Phelan: ‘Les Mis’ shows humanity’s innate ability to find hope
The newest movie version of “Les Misérables” hit theaters Christmas and has already earned well over $200 million at the box office worldwide. I should tell everyone reading this right now – I account for about $25 of that. No, movie ticket prices haven’t risen dramatically. I’ve just seen it three times because I absolutely love “Les Mis.”
Another warning – I also have seen the theatrical production three times. I read the book my sophomore year, and I recently read the original French version outside of class, on my own. Why? Well, I saw the movie with my mom, then with two different friends of mine. I saw it on stage twice for school, and I brought my family once. As for the books, I really just like reading. But what is it about “Les Mis” that allowed it to win huge at the Golden Globes and keeps people like me coming back?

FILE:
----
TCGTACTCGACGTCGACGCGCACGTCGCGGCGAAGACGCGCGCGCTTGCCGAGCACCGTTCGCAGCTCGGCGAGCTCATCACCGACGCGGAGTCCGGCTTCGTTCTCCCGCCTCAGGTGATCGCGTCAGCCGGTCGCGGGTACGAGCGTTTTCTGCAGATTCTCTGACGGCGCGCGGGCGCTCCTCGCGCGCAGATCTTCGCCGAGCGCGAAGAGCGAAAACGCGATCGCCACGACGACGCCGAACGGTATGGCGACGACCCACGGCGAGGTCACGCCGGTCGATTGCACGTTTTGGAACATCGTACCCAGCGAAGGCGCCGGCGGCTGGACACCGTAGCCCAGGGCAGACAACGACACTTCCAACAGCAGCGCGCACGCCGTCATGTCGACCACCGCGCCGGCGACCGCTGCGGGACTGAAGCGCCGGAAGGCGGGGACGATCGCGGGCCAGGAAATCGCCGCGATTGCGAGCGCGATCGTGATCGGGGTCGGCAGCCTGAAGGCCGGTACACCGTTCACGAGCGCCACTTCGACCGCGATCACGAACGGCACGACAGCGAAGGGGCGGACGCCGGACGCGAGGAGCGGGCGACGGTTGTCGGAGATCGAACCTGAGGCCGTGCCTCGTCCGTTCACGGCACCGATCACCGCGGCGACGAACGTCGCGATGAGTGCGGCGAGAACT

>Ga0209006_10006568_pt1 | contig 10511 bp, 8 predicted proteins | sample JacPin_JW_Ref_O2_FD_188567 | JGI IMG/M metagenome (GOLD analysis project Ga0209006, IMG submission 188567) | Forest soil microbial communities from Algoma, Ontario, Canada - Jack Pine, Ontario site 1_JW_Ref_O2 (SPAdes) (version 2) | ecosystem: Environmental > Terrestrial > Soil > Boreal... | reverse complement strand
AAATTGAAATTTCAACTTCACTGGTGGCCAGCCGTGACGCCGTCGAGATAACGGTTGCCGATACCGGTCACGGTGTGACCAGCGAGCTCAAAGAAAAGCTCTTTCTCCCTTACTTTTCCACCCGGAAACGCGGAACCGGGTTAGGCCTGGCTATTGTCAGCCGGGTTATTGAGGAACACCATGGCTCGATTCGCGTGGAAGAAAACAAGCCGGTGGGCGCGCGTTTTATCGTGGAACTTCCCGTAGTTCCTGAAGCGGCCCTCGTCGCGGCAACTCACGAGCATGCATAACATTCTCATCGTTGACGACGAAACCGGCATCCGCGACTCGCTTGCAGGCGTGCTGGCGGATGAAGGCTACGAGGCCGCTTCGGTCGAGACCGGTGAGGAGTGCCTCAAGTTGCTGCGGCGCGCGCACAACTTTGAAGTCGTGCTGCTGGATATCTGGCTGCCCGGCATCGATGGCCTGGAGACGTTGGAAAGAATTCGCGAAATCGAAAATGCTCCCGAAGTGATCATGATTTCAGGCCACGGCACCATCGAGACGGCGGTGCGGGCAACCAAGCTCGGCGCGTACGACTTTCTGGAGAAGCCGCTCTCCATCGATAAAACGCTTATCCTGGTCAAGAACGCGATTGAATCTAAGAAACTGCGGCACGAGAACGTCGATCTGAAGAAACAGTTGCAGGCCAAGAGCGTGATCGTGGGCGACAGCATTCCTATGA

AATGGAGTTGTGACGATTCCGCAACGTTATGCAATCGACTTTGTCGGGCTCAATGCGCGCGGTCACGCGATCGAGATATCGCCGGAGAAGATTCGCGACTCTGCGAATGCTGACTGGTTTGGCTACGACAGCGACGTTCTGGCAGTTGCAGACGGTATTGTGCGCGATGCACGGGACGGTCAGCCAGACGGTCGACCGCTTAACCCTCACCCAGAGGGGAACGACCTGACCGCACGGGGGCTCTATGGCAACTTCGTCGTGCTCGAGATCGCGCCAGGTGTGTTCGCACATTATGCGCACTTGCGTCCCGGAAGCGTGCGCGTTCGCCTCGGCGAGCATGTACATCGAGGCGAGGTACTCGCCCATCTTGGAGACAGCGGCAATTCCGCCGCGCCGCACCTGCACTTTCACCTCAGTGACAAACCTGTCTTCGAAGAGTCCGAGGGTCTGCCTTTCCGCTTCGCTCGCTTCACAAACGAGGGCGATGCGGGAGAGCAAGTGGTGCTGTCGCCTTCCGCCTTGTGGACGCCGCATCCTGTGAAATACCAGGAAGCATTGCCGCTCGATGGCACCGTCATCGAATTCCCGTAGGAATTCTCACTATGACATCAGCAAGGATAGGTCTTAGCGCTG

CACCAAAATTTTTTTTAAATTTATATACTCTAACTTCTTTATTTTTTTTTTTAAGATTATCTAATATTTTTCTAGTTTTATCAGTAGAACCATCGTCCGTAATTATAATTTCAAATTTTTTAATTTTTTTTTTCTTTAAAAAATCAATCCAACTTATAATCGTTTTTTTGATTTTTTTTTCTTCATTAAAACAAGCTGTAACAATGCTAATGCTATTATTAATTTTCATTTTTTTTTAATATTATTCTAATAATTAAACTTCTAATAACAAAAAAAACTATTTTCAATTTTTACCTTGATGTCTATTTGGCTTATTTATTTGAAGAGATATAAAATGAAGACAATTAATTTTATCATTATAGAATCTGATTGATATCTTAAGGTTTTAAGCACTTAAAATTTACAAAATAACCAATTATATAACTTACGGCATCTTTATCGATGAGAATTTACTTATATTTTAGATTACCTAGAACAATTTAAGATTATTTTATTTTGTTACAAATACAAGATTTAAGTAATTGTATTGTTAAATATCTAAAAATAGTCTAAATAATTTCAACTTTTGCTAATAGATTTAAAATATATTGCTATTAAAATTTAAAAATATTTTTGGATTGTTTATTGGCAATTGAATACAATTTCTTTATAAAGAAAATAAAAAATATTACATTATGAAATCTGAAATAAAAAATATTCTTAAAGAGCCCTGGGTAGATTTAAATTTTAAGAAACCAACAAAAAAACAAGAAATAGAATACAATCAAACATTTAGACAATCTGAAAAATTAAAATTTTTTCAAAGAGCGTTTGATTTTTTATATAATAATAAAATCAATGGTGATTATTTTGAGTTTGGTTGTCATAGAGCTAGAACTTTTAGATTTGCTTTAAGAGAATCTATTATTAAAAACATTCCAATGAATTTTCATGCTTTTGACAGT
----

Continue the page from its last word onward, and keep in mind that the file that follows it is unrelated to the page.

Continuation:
Truly, it’s about the story. Jean Valjean is the main character, and he was imprisoned for 19 years for stealing a loaf of bread. After breaking parole, Valjean interacts with the other characters so that their lives can never go back to the way they were before meeting him. Each character has an extremely rich back story, complex personality and different way to connect to the human spirit. Anyone who has ever regretted a decision can see themselves in Valjean, and women can see themselves in the complicated relationship of Fantine and Cosette.
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